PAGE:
The Seaman’s Protection Act and Its Impact on Company Policy

by | Jan 15, 2024 | Firm News, Maritime Law

The Seaman’s Protection Act, 46 U.S.C.A. § 2114 (“SPA”) was originally passed in 1984 and was intended to increase safety for maritime workers by prohibiting employers from retaliating against employees that report unsafe work conditions to a government regulatory body. However, before the SPA was bolstered by clarifying administrative decisions, it seemed there were a dearth of maritime whistle blowers coming forward to report unsafe work conditions.

The conjecture that many have drawn is that this lack of whistle blowers was because most employers had a company policy in place to prevent employees from directly contacting the USCG, OSHA or other regulatory bodies. This concern was highlighted but not addressed in subsequent administrative cases involving the SPA.

In Loftus v. Horizon Lines, Inc., ARB No. 16-082, John Loftus (Loftus) was employed by Horizon Lines, Inc. (Horizon) and was serving as a Captain aboard its ships. In 2011, Loftus lodged a formal complaint with the United States Coast Guard regarding unsafe work conditions on one of the company’s ships. Loftus informed Horizon of the reports to the USCG. Loftus was subsequently demoted to 1st Mate under what the Administrative Review Board (ARB) of the Department of Labor (DOL) found to be pre-textual reasons.

Loftus brought a complaint to the DOL alleging that his demotion was actually due to his whistle blowing activities regarding the Horizon Trader. The case came before the ARB and in litigating the case, expert testimony was given that it is “standard business practice” for employers to prohibit any direct contact by employees with government regulatory bodies. Unfortunately, the legality of such a policy was not before the ARB as a live issue and was not addressed at the time. However, recent developments have changed this “standard business practice.”

Following Loftus, OSHA issued a Whistle Blower Directive that has made such “standard business practices” and official company policies preventing an employee from directly contacting a regulatory body, to be impermissible. OSHA demonstrated this Directive recently in a 2023 Merit Finding against Maersk Line Limited in which this type of policy was found to violate the SPA. OSHA ordered Maersk to revoke the policy and post notices in its work spaces announcing its revocation.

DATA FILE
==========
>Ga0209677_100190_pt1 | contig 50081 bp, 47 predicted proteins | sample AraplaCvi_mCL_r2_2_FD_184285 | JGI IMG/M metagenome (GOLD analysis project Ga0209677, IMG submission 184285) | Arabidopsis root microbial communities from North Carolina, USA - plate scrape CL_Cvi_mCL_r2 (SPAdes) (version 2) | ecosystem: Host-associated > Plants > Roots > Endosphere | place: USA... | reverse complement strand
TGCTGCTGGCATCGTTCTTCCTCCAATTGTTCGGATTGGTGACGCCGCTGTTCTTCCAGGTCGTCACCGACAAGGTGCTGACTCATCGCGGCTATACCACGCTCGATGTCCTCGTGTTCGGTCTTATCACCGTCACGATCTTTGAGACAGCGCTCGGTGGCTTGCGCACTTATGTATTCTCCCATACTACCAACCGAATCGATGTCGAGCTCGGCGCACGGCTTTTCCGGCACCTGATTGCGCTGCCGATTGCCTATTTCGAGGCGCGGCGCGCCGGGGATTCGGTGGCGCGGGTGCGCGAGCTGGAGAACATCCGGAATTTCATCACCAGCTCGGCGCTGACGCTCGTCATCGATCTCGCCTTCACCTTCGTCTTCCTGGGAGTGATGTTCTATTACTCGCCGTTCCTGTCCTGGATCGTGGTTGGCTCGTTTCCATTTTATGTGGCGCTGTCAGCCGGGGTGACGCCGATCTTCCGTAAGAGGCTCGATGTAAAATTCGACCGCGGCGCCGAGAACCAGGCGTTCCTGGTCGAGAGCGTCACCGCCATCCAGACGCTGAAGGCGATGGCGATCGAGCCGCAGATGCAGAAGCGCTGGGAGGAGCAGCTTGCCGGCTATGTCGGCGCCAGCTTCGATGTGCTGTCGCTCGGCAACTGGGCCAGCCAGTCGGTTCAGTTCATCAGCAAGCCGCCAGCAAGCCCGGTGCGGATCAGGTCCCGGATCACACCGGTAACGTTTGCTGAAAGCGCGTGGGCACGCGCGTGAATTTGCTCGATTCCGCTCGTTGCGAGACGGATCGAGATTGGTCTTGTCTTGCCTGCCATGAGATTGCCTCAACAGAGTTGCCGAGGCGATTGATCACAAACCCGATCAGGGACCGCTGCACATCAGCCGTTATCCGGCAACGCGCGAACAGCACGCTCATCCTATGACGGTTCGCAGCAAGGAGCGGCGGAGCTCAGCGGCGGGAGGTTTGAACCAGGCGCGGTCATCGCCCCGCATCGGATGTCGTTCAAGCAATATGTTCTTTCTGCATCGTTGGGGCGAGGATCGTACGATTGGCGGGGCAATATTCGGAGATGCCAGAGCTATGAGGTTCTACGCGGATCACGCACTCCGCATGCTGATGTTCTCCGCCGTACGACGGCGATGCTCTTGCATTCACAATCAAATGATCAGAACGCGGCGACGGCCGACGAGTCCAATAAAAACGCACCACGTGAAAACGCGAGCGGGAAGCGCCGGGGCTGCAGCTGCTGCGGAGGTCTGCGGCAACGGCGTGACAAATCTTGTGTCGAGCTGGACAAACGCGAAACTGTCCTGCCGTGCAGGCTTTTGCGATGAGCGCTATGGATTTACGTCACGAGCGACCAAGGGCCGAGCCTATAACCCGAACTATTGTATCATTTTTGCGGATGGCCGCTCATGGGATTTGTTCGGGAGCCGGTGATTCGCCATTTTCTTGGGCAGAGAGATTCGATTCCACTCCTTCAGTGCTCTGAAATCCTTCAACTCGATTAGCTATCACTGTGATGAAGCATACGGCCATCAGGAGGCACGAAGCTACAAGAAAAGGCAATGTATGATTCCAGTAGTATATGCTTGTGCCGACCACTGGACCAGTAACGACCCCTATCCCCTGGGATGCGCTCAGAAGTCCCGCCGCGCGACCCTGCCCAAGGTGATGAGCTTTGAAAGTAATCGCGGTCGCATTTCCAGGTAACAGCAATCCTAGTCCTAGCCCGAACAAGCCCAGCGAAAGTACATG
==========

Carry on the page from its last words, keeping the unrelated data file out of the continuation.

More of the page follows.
It is important for today’s maritime workers to know that they have the right to report unsafe work conditions to government regulatory bodies without the fear of reprisal from their employer. Hopefully, this Merit Finding by OSHA increases safety and prevents further mishaps and injuries for maritime workers.  Unfortunately, even with this new policy in place, not every accident can be avoided. Even more tragically, sometimes accidents occur when they could have been avoided if proper and reasonable care was taken by those responsible for safe working conditions. These accidents can leave employees with lasting impairment that prevents them from ever working again. Of course, even worse, they can be deadly.

Our experienced lawyers handle maritime personal injury and wrongful death litigation of all kinds and the skills needed to represent the families of loved ones who have lost their lives or those who have been seriously injured as a result of a maritime accident. The lawyers of Spagnoletti Law Firm have handled maritime lawsuits throughout the country.

The experienced and aggressive vessel accident attorneys at Spagnoletti Law Firm can help you understand your rights if you or a loved one was a victim of an accident on a ship. There are strict and short time limits on making claims related to maritime injuries, so please contact us online or call 713-804-9306 or 877-678-5864 to learn more about your rights.